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The Wildcard Option in Transacting Mutual-Fund Shares

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  • John M.R. Chalmers
  • Roger M. Edelen
  • Gregory B. Kadlec
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    Abstract

    This study documents high-frequency (daily) mutual fund return autocorrelations and examines the causes and consequences. We assert the cause to be nonsynchronous trading in the underlying assets of the fund, which presents investors with an option to (indirectly) trade those assets at stale prices. We refer to this option as the mutual-fund wildcard option. We show that investors who exploit this option can make abnormal returns of about 1.20% with only four (roundtrip) trades in fund shares. Approximately 45% of the equity fund universe allow this frequency of transacting without load or transaction fees. Using data on the daily flow into and out of individual mutual funds, we find some evidence that investors exploit this wildcard option.

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    File URL: http://fic.wharton.upenn.edu/fic/papers/00/0003.pdf
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    Bibliographic Info

    Paper provided by Wharton School Center for Financial Institutions, University of Pennsylvania in its series Center for Financial Institutions Working Papers with number 00-03.

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    Date of creation: Nov 1999
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    Handle: RePEc:wop:pennin:00-03

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    1. Bessembinder, Hendrik & Hertzel, Michael G, 1993. "Return Autocorrelations around Nontrading Days," Review of Financial Studies, Society for Financial Studies, vol. 6(1), pages 155-89.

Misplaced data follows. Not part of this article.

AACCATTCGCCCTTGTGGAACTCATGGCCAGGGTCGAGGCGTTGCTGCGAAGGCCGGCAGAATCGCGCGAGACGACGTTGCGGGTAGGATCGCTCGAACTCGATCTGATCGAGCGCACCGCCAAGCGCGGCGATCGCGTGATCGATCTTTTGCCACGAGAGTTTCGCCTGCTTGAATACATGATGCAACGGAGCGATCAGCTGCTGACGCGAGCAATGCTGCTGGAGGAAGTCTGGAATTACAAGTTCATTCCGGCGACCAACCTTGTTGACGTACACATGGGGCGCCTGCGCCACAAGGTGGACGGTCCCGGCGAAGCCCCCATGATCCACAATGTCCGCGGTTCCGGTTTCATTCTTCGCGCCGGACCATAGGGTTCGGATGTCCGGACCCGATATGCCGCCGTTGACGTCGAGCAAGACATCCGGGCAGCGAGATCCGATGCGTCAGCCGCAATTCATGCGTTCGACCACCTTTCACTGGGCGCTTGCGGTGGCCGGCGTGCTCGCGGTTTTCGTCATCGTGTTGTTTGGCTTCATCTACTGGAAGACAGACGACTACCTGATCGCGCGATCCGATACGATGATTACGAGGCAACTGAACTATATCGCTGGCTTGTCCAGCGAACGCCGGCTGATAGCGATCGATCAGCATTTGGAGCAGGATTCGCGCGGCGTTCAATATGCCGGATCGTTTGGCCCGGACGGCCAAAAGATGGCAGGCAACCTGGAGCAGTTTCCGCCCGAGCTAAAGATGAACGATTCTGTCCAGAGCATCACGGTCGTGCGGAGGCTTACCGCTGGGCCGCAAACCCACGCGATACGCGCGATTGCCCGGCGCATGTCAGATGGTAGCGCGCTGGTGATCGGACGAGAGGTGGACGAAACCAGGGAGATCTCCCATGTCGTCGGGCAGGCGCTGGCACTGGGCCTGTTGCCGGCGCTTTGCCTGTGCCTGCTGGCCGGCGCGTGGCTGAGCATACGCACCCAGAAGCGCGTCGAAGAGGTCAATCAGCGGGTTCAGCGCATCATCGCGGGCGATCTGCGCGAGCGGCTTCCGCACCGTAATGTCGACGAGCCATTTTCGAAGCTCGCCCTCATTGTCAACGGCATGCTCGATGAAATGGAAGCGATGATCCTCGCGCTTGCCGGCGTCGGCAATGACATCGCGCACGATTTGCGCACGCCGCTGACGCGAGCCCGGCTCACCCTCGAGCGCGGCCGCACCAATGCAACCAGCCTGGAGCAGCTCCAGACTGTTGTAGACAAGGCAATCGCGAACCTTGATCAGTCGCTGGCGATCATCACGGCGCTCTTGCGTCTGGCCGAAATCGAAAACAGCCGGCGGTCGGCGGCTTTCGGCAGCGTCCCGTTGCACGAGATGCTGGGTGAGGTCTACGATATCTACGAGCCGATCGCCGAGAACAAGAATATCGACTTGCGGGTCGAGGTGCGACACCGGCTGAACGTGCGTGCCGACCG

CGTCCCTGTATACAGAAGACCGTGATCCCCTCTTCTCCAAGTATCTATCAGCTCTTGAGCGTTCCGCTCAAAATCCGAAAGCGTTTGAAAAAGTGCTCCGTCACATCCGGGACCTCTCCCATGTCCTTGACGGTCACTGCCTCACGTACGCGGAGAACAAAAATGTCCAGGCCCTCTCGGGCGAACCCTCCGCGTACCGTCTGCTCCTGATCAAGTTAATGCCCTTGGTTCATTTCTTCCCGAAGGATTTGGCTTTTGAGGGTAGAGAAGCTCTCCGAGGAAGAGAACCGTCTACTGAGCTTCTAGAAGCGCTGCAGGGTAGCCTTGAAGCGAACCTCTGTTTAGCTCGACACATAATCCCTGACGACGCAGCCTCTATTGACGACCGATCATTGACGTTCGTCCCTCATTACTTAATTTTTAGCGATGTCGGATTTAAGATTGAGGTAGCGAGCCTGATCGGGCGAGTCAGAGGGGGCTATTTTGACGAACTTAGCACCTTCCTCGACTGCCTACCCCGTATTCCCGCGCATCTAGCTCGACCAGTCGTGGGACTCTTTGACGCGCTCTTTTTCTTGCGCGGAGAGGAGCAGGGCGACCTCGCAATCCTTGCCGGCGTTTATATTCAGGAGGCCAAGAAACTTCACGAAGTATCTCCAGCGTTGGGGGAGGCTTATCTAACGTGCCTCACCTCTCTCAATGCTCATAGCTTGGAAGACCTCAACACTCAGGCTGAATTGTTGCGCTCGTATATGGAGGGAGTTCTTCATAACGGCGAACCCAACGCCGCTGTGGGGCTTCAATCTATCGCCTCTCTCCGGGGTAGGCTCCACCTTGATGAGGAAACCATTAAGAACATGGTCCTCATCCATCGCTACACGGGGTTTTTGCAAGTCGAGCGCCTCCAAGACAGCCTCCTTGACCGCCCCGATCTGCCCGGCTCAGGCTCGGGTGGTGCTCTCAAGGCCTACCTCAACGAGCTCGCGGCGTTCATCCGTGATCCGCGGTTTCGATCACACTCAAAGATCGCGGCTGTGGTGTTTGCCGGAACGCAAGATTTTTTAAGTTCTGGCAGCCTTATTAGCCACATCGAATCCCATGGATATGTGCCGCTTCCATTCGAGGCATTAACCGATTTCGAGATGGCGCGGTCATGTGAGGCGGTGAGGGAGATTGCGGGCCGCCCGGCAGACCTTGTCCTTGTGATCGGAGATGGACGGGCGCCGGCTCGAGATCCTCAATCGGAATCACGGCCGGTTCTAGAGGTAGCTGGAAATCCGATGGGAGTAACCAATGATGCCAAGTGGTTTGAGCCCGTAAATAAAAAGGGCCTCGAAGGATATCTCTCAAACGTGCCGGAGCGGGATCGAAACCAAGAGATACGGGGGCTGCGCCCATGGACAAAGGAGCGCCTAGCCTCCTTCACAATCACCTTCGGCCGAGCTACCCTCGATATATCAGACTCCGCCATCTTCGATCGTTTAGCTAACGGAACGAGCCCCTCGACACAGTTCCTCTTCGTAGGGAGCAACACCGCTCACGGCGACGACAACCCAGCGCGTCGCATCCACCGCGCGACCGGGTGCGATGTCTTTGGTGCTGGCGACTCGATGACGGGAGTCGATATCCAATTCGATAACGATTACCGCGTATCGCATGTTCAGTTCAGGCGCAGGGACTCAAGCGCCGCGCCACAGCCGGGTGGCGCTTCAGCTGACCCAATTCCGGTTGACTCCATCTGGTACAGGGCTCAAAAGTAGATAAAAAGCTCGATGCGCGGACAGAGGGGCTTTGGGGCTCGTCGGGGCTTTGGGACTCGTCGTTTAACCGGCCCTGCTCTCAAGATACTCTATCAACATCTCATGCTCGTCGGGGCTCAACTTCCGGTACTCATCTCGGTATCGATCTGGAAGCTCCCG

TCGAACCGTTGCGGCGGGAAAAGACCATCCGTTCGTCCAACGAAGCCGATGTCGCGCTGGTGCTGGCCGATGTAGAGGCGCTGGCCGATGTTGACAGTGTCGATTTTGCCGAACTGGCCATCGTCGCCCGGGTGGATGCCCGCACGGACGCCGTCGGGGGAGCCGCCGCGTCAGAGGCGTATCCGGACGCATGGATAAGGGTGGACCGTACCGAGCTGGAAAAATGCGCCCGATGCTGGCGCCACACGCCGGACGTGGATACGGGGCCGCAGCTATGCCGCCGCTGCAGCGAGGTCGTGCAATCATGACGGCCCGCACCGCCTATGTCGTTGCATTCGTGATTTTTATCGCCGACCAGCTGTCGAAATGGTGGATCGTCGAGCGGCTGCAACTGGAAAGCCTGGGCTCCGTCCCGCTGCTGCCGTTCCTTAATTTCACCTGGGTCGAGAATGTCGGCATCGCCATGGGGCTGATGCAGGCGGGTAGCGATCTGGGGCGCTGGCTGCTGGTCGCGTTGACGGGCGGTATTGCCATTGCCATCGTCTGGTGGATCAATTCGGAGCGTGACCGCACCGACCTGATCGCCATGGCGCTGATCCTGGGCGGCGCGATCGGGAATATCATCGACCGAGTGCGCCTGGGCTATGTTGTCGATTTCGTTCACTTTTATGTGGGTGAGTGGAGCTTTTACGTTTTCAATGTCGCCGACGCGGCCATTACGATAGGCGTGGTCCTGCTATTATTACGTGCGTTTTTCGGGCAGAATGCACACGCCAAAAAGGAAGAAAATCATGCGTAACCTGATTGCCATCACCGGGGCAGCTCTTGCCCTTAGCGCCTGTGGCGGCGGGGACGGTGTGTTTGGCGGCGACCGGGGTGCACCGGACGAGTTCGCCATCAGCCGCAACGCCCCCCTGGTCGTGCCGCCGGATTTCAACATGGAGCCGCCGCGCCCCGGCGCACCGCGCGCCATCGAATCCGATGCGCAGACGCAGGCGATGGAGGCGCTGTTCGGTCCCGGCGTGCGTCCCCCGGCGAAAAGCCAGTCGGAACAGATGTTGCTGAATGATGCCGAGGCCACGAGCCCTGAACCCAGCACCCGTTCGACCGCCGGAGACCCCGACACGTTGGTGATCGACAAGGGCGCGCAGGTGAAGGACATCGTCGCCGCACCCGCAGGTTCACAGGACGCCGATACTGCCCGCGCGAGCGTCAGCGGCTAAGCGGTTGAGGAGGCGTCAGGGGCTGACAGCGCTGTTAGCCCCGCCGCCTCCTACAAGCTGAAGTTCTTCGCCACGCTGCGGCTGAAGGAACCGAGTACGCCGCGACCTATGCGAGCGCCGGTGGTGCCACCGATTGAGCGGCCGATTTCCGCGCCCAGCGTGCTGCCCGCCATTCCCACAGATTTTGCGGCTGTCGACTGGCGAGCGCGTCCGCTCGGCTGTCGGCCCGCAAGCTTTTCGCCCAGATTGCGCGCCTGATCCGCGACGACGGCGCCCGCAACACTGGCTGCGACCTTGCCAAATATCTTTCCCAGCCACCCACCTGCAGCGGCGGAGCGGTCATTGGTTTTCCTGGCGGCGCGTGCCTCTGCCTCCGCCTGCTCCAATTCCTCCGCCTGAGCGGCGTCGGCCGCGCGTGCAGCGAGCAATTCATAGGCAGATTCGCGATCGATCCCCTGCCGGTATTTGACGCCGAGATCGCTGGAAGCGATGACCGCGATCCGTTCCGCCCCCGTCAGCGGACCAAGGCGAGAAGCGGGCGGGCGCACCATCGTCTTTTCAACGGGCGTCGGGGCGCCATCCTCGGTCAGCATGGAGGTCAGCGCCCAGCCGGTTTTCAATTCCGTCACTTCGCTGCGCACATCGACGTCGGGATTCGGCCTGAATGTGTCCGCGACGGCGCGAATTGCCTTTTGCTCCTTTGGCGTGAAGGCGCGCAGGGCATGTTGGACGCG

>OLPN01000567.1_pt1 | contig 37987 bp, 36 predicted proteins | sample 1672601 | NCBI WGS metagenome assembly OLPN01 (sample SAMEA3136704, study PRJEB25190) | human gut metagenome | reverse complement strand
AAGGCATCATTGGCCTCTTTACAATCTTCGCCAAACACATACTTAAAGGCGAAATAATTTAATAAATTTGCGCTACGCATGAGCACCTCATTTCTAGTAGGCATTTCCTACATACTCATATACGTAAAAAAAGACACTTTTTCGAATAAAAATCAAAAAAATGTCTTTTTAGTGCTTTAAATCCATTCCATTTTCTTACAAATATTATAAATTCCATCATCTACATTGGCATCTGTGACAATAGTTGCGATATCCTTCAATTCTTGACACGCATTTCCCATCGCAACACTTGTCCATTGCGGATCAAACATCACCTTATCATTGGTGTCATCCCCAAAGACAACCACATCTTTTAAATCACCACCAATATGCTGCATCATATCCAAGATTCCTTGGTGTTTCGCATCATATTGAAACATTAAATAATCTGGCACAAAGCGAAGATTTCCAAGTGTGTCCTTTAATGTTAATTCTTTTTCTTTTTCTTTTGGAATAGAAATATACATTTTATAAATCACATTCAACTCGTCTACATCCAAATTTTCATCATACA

2. Goetzmann, W.N. & Ibbotson, R.G., 1990. "Do Winners Repeat? Patterns in Mutual Fund Behavior," Papers fb-_91-04, Columbia - Graduate School of Business.
    3. Wang, Jiang & Grossman, Sanford & Campbell, John, 1993. "Trading Volume and Serial Correlation in Stock Returns," Scholarly Articles 3128710, Harvard University Department of Economics.
    4. Carhart, Mark M, 1997. " On Persistence in Mutual Fund Performance," Journal of Finance, American Finance Association, vol. 52(1), pages 57-82, March.
    5. William N. Goetzmann & Stephen J. Brown, 2005. "Performance Persistence," Yale School of Management Working Papers ysm451, Yale School of Management.
    6. Fama, Eugene F. & French, Kenneth R., 1993. "Common risk factors in the returns on stocks and bonds," Journal of Financial Economics, Elsevier, vol. 33(1), pages 3-56, February.
    7. Cohen, Kalman J. & Hawawini, Gabriel A. & Maier, Steven F. & Schwartz, Robert A. & Whitcomb, David K., 1983. "Friction in the trading process and the estimation of systematic risk," Journal of Financial Economics, Elsevier, vol. 12(2), pages 263-278, August.
    8. Stephen R. Foerster & Donald B. Keim, . "Direct Evidence of Non-Trading of NYSE and AMEX Stocks," Rodney L. White Center for Financial Research Working Papers 19-93, Wharton School Rodney L. White Center for Financial Research.
    9. Conrad, Jennifer & Gultekin, Mustafa N & Kaul, Gautam, 1991. "Asymmetric Predictability of Conditional Variances," Review of Financial Studies, Society for Financial Studies, vol. 4(4), pages 597-622.
    10. Atchison, Michael D & Butler, Kirt C & Simonds, Richard R, 1987. " Nonsynchronous Security Trading and Market Index Autocorrelation," Journal of Finance, American Finance Association, vol. 42(1), pages 111-18, March.
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    Cited by:
    1. James J. Choi & David Laibson & Andrew Metrick, 2000. "Does the Internet Increase Trading? Evidence from Investor Behavior in 401(k) Plans," NBER Working Papers 7878, National Bureau of Economic Research, Inc.
    2. William Goetzmann & Zoran Ivkovich & K. Rouwenhorst, 2000. "Day Trading International Mutual Funds: Evidence And Policy Solutions," Yale School of Management Working Papers ysm138, Yale School of Management, revised 01 Jun 2001.

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